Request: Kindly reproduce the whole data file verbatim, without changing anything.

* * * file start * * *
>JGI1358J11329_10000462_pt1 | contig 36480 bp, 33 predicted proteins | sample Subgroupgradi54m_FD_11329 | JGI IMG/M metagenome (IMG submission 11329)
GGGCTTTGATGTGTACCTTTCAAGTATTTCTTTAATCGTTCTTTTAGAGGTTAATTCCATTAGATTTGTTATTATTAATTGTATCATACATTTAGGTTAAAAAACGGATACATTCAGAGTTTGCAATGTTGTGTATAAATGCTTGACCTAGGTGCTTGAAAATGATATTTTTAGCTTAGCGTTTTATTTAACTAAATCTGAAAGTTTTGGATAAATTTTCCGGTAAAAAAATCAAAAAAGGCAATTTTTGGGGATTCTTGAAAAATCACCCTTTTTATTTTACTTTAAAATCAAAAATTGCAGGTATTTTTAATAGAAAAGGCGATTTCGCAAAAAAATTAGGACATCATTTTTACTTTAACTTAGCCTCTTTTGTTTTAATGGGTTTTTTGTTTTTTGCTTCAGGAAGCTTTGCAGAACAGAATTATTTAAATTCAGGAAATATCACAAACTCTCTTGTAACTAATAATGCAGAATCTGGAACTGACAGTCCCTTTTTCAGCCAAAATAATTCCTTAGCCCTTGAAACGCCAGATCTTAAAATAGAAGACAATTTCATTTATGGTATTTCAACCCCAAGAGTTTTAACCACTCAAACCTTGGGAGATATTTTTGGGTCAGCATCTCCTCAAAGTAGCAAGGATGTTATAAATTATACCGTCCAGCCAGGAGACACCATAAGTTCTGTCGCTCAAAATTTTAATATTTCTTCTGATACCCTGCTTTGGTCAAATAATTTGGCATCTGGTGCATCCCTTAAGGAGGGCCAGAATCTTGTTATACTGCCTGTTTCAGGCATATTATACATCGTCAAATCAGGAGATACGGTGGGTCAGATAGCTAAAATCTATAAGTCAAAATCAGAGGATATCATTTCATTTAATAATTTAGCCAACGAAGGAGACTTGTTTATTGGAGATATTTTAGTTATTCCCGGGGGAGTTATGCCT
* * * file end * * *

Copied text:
>JGI1358J11329_10000462_pt1 | contig 36480 bp, 33 predicted proteins | sample Subgroupgradi54m_FD_11329 | JGI IMG/M metagenome (IMG submission 11329)
GGGCTTTGATGTGTACCTTTCAAGTATTTCTTTAATCGTTCTTTTAGAGGTTAATTCCATTAGATTTGTTATTATTAATTGTATCATACATTTAGGTTAAAAAACGGATACATTCAGAGTTTGCAATGTTGTGTATAAATGCTTGACCTAGGTGCTTGAAAATGATATTTTTAGCTTAGCGTTTTATTTAACTAAATCTGAAAGTTTTGGATAAATTTTCCGGTAAAAAAATCAAAAAAGGCAATTTTTGGGGATTCTTGAAAAATCACCCTTTTTATTTTACTTTAAAATCAAAAATTGCAGGTATTTTTAATAGAAAAGGCGATTTCGCAAAAAAATTAGGACATCATTTTTACTTTAACTTAGCCTCTTTTGTTTTAATGGGTTTTTTGTTTTTTGCTTCAGGAAGCTTTGCAGAACAGAATTATTTAAATTCAGGAAATATCACAAACTCTCTTGTAACTAATAATGCAGAATCTGGAACTGACAGTCCCTTTTTCAGCCAAAATAATTCCTTAGCCCTTGAAACGCCAGATCTTAAAATAGAAGACAATTTCATTTATGGTATTTCAACCCCAAGAGTTTTAACCACTCAAACCTTGGGAGATATTTTTGGGTCAGCATCTCCTCAAAGTAGCAAGGATGTTATAAATTATACCGTCCAGCCAGGAGACACCATAAGTTCTGTCGCTCAAAATTTTAATATTTCTTCTGATACCCTGCTTTGGTCAAATAATTTGGCATCTGGTGCATCCCTTAAGGAGGGCCAGAATCTTGTTATACTGCCTGTTTCAGGCATATTATACATCGTCAAATCAGGAGATACGGTGGGTCAGATAGCTAAAATCTATAAGTCAAAATCAGAGGATATCATTTCATTTAATAATTTAGCCAACGAAGGAGACTTGTTTATTGGAGATATTTTAGTTATTCCCGGGGGAGTTATGCCT